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The priest, Fr. Laurence Soper, taught for decades at St. Benedict's, an independent school in Ealing, West London.
Allegedly, the physical discipline Soper used in punishing students verged on eroticism, the British judge ruled. The infractions for which the corporal punishments were doled out, according to the prosecuting attorney, were often "fake reasons."
Father Soper left his monastic post as abbot in 2000 and moved to Rome. In 2010, he was arrested in Great Britain but skipped bail and fled to Kosovo, a small, impoverished nation in the Balkans near Albania and Macedonia. He lived in Kosovo for six years, having fled there with £182,000. He was brought back by police to face charges in 2016.
The priest claimed he was innocent and fled out of fear. "If you want to destroy a priest, vicar, anybody, all you have to do is make an accusation up against them," he said at the time.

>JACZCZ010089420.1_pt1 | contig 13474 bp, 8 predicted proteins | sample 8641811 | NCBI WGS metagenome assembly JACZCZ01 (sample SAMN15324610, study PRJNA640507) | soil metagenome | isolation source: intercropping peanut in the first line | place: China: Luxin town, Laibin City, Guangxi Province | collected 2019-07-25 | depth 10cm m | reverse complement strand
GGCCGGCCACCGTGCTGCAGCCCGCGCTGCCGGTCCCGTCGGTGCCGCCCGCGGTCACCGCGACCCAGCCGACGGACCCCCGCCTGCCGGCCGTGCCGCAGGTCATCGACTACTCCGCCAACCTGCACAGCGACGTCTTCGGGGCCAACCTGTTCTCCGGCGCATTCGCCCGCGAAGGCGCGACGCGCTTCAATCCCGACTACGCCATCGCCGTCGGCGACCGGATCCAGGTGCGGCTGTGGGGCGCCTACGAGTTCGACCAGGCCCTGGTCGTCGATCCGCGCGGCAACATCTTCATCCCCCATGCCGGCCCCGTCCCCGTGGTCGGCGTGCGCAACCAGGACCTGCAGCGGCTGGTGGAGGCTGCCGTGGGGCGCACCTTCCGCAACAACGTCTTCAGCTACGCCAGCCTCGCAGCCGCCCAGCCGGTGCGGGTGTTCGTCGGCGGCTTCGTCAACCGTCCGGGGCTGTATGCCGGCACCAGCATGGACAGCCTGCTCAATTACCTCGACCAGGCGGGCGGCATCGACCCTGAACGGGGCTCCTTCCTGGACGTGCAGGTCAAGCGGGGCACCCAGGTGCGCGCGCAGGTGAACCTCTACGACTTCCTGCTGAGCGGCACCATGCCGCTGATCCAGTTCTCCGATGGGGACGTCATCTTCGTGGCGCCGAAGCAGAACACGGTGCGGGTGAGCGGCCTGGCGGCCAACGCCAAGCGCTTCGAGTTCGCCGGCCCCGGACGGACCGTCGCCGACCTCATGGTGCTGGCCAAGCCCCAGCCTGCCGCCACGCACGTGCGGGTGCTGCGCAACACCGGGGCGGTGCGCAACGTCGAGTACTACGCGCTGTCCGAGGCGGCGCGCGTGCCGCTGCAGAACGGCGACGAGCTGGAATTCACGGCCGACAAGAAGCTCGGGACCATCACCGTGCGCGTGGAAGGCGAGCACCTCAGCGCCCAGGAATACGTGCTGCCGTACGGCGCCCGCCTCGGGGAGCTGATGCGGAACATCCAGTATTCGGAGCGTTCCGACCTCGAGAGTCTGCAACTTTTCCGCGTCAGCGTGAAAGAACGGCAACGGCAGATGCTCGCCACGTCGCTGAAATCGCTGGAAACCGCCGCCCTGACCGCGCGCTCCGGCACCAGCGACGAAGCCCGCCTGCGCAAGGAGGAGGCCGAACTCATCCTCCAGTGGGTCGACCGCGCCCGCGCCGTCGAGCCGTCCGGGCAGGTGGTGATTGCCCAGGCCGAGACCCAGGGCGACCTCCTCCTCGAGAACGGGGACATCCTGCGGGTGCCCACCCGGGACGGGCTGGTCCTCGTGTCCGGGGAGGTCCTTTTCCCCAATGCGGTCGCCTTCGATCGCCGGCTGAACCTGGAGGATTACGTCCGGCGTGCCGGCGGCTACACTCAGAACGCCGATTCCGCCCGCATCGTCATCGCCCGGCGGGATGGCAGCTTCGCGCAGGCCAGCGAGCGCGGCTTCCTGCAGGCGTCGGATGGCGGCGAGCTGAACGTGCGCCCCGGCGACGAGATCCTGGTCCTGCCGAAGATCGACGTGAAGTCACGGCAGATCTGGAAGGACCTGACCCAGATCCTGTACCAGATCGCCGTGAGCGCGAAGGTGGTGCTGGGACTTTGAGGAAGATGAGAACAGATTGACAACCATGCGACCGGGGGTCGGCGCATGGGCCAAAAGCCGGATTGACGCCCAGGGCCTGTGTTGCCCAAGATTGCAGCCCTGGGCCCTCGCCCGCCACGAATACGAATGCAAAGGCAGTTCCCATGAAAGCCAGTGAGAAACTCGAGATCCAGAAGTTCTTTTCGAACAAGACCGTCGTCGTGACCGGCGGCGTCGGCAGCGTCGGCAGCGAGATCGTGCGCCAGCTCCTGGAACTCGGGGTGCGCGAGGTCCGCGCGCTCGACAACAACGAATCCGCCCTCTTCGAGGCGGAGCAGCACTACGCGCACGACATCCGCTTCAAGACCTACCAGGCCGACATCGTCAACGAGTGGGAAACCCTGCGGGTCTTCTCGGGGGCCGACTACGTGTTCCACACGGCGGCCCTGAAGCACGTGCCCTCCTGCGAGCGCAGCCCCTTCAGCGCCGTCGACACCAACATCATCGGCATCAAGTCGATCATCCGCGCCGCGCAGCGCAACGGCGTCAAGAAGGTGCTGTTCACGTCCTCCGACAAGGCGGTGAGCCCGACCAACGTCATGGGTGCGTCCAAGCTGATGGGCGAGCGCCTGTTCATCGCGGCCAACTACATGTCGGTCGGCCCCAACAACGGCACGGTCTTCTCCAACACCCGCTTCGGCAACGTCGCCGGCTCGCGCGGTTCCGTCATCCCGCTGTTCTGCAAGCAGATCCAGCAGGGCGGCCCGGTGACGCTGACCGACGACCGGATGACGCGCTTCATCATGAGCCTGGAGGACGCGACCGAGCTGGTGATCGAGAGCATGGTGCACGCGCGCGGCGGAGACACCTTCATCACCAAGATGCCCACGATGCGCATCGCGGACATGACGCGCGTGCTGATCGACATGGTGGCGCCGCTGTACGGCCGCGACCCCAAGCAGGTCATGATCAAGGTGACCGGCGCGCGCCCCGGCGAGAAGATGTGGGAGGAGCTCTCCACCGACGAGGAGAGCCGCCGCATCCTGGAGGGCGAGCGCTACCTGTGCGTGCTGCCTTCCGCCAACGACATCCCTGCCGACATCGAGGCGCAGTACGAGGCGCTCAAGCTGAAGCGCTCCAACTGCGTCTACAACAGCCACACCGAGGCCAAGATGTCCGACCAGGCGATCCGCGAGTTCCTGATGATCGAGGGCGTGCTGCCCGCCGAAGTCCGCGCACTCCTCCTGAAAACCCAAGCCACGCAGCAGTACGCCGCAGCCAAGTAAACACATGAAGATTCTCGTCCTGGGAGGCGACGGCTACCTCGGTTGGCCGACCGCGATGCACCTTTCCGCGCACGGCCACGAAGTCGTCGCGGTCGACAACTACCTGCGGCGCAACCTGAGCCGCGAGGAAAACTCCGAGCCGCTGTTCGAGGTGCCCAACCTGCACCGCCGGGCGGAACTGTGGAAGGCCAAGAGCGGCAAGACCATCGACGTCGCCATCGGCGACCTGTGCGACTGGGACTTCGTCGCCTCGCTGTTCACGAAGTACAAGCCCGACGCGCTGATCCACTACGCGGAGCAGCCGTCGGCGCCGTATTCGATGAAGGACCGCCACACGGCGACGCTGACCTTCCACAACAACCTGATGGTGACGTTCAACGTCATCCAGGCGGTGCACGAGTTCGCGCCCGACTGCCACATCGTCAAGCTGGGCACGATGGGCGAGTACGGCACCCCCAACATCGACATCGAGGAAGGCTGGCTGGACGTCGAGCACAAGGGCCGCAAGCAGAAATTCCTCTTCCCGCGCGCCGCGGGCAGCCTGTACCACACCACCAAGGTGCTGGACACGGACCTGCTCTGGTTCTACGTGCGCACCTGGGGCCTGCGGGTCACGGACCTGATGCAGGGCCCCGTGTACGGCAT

Soper is one of a string of school officials from St. Benedict's that have been found guilty of perpetrating sexual abuse against students. As with Soper's, all of the abuse allegations date back to the 1970s and 1980s.
This could be the first time in centuries an abbot was prosecuted in a British court. The last time it happened, it was during the persecution of faithful Catholics under the reign of King Henry VIII.
In the 1530s, the king broke off from the pope because he wanted to divorce and remarry, but the pope would not recognizes his remarriage as valid. In breaking off from the Catholic Church, the king kickstarted centuries of systematic persecution of faithful Catholics. One aspect of this persecution was the dissolution of the monasteries from 1536–41. At that time, the English government stole, plundered and destroyed nearly a thousand convents and monasteries and their property.